Two back-up power plants have been fired up in Finland amid Europe’s deepening energy crisis.
Fingrid, the Nordic country’s power grid operator, said on Thursday that the decision had been taken in an attempt to shore up the country’s electricity system and try and avoid blackouts.
The opening of the Huutokoski and Forssa reserve power plants was sparked by an outage at one of the country’s nuclear reactors and by a drop in wind power production, according to Fingrid.
“Fingrid asked the electricity market for more up-adjustment offers and the situation has been brought under control,” the operator said.
“The price of adjustment electricity is currently exceptionally high at approximately 5,000 euros/MWh,” it added.
Wholesale electricity prices have soared in Finland as they have done across Europe, since they are pegged to the cost of gas, which has rocketed due to Vladimir Putin’s war in Ukraine.
In May, shortly after Finland announced it wanted to join Nato, Russia announced it was stopping gas exports to Russia.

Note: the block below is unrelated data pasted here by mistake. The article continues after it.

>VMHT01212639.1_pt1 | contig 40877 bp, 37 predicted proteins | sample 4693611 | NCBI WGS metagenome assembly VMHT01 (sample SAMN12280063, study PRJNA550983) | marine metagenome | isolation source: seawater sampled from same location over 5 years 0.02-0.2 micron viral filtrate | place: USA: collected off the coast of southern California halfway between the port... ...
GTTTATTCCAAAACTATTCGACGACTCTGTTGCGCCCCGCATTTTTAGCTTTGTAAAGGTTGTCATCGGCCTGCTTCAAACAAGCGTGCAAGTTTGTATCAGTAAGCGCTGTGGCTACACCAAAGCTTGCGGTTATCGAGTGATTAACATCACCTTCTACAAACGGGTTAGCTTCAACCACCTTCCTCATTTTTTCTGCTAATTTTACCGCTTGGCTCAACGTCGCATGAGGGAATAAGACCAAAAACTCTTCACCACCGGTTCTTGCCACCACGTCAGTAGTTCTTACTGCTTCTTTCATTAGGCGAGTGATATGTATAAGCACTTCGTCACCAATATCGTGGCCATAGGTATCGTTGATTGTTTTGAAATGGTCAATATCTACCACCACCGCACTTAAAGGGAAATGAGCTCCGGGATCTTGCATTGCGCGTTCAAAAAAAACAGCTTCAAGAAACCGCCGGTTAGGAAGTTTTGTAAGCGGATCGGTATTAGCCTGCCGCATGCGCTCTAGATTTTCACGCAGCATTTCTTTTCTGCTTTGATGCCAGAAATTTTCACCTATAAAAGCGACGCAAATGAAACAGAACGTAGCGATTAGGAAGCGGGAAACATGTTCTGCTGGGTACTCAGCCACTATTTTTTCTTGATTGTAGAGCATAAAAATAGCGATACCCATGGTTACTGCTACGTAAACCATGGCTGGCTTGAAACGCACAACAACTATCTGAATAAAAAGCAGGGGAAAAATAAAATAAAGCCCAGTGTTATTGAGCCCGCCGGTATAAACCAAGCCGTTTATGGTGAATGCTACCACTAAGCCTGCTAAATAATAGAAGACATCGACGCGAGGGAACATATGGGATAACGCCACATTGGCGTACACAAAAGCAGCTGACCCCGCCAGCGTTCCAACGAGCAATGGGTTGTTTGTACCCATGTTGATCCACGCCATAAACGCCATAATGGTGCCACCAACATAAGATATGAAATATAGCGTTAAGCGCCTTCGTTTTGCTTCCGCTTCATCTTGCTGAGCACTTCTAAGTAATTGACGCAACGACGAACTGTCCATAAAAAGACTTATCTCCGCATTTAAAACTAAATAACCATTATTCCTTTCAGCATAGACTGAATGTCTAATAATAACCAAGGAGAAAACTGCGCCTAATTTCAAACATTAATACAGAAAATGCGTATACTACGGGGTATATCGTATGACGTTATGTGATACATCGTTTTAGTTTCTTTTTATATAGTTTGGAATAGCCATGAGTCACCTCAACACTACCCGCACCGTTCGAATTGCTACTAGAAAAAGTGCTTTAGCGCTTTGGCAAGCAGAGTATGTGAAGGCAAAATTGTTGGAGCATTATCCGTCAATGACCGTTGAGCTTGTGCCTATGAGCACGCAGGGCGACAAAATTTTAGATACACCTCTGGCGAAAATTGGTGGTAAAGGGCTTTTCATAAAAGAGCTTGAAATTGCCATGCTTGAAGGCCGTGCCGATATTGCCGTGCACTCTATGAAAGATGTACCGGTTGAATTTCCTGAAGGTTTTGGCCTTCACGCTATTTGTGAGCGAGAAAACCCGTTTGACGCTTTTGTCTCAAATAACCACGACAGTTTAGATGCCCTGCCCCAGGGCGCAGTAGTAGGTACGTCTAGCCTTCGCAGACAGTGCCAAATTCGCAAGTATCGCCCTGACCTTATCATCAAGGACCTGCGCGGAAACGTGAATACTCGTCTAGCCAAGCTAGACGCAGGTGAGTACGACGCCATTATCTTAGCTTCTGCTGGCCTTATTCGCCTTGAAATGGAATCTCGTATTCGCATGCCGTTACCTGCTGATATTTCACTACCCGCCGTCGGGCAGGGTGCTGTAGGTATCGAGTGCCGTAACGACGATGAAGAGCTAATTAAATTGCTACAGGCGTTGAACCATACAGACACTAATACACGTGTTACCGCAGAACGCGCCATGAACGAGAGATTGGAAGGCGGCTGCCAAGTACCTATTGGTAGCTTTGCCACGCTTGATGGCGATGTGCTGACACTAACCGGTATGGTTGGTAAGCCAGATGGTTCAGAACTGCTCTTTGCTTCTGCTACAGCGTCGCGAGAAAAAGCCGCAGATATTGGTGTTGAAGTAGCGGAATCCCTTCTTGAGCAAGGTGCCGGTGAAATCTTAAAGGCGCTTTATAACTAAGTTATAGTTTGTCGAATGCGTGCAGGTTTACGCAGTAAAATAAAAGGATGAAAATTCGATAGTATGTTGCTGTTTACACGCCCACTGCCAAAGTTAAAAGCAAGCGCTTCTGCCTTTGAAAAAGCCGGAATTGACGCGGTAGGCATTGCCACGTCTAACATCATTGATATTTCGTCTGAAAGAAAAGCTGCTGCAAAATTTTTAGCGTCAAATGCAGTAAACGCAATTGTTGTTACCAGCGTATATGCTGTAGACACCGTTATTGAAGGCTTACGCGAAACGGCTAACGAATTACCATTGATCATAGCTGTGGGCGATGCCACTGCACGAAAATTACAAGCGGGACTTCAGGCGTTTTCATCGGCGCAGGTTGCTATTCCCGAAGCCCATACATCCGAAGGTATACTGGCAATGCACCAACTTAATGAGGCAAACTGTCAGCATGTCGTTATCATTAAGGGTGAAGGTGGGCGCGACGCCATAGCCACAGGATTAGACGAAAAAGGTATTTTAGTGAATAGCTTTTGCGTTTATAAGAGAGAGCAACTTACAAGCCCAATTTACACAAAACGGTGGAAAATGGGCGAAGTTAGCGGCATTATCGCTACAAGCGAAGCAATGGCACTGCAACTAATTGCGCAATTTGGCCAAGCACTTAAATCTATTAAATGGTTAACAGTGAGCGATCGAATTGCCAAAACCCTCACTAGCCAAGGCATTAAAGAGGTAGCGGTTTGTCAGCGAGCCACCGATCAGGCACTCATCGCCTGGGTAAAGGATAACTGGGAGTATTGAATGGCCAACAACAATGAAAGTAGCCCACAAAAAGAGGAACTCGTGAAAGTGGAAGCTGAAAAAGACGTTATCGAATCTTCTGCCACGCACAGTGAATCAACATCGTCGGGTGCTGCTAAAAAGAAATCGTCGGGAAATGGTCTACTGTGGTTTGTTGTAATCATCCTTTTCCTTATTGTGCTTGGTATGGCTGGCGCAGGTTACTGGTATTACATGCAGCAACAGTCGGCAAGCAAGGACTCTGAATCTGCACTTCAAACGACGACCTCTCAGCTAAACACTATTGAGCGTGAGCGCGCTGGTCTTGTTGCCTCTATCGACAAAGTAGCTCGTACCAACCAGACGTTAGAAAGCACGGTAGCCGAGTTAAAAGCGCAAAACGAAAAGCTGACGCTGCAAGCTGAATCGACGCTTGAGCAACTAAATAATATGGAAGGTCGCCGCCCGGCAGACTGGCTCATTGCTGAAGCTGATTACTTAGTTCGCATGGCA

Last week, the Kremlin shut the Nord Stream 1 gas pipeline, further affecting the energy market.
In response, Finland pledged 10 billion euros (£8.7bn) in liquidity guarantees to its power companies, while Sweden promised to give its firms 250 billion Swedish crowns (£20.3bn).
“The government’s programme is a last-resort financing option for companies that would otherwise be threatened with insolvency,” Finland’s prime minister Sanna Marin said.
As Finland prepared to legislate the 10 billion euro package this week, it offered a 2.35 billion euro loan to the Finnish power company Fortum to help tide it over.
European countries have accused Russia of weaponising gas supplies after Moscow was hit by Western sanctions over its war in Ukraine.
After the European Commission said it was considering a price cap on Russian gas, Vladimir Putin threatened to cut off all energy exports.
“We will not supply gas, oil, coal, heating oil -we will not supply anything,” the Russian president warned on Wednesday.
Additional reporting by Reuters